Remarks at a Retirement Ceremony for Toinette M. Bachelder of the White House Staff
Ladies and gentlemen, and fellow occupants of the White House:
I think this is a very great privilege for me, although it is not particularly a pleasure.
I think Toi really ought to be ashamed of herself. This is the first time that I have left the country since I have been President, and she tried to sneak out of the White House in my absence!
I appreciate the personal reasons which are causing Toi to leave us, but I have no intention of letting anyone who is as much a part of the history of this White House as you are go without devoting some attention to your departure.
I will always be grateful to this gracious lady, as will all the Presidents who have served with her, for the work that she has done for them and for the country. I remember Toi from my boyhood days when I was just a young, green Congressman--and she was even younger. (How do you like that for recovery? )
MISS BACHELDER. Wonderful!
THE PRESIDENT. Some day the Navy is going to use my services in connection with the recovery of space people if I come back that quickly!
But as I said in my letter to Miss Bachelder, the best I could do while I was out of the country: "You have been witness to what most people who live in this country can only read in the history books. You have seen this from first hand and no history book can ever capture all the truth or all the spirit of all the Presidents you have known."
If you decide to do what some other fellows have done--start writing about your impressions around this table or around these various rooms--I hope that you will let me see the galley proofs.
MISS BACHELDER. I don't think you have anything to worry about.
THE PRESIDENT. Give me a chance. The fact that you have stayed in this house as long as you have is a great tribute to you. It also is a great tribute to the man that I loved so much and that you loved so much, whose picture is on that wall there, who had the vision to bring you here originally. You and he together were an inspiration to thousands and thousands of young people who suffered from the affliction of polio. By your very life you gave hope to thousands when they were in the midst of despair.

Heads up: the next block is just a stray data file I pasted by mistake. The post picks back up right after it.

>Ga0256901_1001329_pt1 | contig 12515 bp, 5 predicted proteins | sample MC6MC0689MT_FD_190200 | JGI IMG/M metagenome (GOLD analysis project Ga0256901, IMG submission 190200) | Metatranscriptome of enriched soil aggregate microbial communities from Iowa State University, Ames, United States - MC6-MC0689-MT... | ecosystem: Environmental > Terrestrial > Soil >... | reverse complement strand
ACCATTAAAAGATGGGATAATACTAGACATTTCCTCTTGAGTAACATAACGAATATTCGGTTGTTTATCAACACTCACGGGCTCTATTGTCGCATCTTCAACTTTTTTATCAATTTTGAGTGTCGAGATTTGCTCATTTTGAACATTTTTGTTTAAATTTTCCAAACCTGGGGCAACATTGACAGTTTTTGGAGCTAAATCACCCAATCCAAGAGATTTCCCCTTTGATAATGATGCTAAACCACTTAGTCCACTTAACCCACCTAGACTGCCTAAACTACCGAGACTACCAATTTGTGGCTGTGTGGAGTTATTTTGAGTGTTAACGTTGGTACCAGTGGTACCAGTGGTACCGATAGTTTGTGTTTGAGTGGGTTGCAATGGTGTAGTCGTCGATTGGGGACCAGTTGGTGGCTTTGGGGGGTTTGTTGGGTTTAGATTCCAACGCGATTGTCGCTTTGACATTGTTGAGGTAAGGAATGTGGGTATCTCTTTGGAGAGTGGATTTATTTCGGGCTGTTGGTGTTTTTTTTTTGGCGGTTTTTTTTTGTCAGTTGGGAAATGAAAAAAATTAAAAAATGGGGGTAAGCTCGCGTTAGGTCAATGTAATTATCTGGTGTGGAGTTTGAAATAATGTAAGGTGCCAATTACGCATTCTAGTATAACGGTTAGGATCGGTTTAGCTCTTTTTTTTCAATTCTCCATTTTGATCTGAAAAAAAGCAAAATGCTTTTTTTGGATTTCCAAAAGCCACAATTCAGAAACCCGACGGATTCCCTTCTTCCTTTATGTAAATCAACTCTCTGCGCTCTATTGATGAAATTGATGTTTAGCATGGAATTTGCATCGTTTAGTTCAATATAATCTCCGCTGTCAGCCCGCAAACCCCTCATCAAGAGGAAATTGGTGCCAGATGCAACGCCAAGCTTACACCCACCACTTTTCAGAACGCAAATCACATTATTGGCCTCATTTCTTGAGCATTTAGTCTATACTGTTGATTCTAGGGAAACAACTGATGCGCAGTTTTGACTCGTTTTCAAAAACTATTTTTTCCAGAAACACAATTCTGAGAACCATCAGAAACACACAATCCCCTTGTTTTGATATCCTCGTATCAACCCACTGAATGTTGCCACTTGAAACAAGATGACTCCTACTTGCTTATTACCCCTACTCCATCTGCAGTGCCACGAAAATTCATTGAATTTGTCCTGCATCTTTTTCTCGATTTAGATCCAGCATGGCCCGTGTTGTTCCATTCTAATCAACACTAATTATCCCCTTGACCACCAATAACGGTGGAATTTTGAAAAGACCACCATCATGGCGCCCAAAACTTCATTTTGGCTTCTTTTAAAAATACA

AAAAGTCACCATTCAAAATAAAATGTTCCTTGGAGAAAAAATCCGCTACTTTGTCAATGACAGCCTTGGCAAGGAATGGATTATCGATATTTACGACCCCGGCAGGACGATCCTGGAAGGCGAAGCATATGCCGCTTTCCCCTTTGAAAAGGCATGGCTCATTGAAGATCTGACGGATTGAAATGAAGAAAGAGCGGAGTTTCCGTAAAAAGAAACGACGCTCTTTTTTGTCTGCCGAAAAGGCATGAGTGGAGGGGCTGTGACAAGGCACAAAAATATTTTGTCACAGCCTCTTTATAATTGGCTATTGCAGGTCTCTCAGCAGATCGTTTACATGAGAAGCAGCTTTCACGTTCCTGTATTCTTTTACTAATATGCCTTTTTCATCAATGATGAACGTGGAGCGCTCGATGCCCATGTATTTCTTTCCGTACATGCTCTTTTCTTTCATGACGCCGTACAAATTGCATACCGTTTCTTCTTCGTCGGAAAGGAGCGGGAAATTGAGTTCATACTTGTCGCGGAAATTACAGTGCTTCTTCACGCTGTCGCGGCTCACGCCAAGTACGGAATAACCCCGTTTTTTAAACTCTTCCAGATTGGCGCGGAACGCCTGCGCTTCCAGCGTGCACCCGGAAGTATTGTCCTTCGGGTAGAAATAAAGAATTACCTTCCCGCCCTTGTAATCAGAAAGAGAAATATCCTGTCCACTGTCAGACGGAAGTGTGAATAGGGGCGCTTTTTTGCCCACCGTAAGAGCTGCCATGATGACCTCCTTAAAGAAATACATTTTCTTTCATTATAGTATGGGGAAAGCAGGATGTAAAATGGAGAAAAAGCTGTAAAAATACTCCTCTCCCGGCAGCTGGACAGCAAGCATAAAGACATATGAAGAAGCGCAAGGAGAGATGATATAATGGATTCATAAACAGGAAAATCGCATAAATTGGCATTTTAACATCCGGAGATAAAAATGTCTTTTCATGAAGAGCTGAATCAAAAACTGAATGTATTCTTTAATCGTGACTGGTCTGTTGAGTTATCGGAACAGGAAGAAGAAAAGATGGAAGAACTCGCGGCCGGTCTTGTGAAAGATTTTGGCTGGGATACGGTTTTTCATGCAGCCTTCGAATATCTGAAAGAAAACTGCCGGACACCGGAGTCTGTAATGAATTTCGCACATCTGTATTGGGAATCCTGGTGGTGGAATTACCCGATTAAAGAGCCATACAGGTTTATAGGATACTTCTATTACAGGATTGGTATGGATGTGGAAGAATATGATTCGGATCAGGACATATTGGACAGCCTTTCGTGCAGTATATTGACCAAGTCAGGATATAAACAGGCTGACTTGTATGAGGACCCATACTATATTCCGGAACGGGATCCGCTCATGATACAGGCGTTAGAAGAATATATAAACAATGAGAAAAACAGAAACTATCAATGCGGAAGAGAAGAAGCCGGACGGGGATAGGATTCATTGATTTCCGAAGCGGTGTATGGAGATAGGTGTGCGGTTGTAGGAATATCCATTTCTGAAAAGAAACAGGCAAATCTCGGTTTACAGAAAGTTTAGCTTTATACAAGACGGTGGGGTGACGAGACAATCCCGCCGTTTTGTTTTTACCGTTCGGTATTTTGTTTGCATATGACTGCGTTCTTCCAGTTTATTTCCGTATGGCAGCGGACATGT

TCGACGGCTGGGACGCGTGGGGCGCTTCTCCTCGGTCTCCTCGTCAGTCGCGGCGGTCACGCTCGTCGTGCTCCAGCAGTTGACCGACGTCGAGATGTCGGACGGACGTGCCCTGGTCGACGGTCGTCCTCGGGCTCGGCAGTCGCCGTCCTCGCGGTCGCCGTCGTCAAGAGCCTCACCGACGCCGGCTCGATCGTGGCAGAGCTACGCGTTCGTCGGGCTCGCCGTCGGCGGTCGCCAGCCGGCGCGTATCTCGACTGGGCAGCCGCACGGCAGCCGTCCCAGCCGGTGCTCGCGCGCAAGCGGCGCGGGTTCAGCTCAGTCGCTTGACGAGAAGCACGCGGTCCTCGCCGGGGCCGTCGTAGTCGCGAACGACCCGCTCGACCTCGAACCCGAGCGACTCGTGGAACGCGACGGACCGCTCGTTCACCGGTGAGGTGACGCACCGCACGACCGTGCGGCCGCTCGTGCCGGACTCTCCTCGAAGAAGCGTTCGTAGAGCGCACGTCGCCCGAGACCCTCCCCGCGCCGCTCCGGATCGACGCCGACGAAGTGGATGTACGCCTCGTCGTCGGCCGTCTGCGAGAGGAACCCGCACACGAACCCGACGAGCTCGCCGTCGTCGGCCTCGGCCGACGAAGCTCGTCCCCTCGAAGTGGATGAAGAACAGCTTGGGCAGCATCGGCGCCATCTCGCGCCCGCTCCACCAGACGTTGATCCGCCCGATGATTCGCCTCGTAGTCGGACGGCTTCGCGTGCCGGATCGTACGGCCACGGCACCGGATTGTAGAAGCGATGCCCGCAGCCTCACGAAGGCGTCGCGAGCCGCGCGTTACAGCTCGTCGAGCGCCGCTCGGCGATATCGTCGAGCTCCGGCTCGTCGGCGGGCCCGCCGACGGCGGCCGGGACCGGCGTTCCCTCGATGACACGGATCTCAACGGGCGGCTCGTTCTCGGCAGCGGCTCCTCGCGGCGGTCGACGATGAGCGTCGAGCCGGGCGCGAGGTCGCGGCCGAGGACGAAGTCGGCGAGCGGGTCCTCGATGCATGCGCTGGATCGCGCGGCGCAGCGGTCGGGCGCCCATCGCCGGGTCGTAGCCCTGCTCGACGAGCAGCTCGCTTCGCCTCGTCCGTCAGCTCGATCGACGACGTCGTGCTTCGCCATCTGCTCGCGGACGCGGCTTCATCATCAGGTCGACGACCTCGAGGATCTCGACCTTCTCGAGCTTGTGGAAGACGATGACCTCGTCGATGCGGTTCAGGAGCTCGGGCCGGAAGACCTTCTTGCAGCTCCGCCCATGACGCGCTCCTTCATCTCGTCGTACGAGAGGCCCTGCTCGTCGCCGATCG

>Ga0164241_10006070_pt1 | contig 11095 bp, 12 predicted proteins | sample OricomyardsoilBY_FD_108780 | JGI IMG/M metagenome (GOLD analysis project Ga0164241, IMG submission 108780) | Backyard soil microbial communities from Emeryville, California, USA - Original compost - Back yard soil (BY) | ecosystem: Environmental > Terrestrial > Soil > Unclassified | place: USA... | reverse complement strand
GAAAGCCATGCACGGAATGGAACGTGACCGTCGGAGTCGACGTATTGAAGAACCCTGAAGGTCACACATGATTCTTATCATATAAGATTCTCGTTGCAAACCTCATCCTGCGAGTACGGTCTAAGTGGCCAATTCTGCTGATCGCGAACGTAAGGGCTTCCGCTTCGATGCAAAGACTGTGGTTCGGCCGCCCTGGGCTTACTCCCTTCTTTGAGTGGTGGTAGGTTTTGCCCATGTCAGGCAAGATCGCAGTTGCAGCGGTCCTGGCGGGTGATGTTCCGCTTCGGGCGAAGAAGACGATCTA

I don't think you even know it, but we have some people who have looked at you with such admiration that they have really conquered polio themselves. They work here in the White House--have even worked for me, and worked for me a long time and l didn't even know they had had polio. So I think that you should realize by your courage and your grit, your never-failing good humor and your inspiration, your devotion to duty and your ability to transact business efficiently, you have replaced many tears with smiles and with laughter.
I am not going to say goodby to you because I refuse to believe that you are going very far away.
MISS BACHELDER. I am not.
THE PRESIDENT. I want you to always think of the White House as part of your home. I want you to know that as long as I am here you not only have a very special place in our memories, but there will always be a place for you at our table.
Someone once said that home is the place where, when you go there, they always let you in. Toi, I know that I speak for all your friends in the White House staff when I say that your home here will always welcome you. The White House gates will always swing wide for you. We will be better off if you use them, and we hope you will.
MISS BACHELDER. Thank you so much. You are awfully kind to take time from your busy schedule for me, and I appreciate it.
Note: The President spoke at 12:30 p.m. in the Cabinet Room at the White House. Miss Bachelder worked at the White House for 33 years, having been brought from Warm Springs, Ca. by President Franklin D. Roosevelt.
Lyndon B. Johnson, Remarks at a Retirement Ceremony for Toinette M. Bachelder of the White House Staff Online by Gerhard Peters and John T. Woolley, The American Presidency Project https://www.presidency.ucsb.edu/node/239285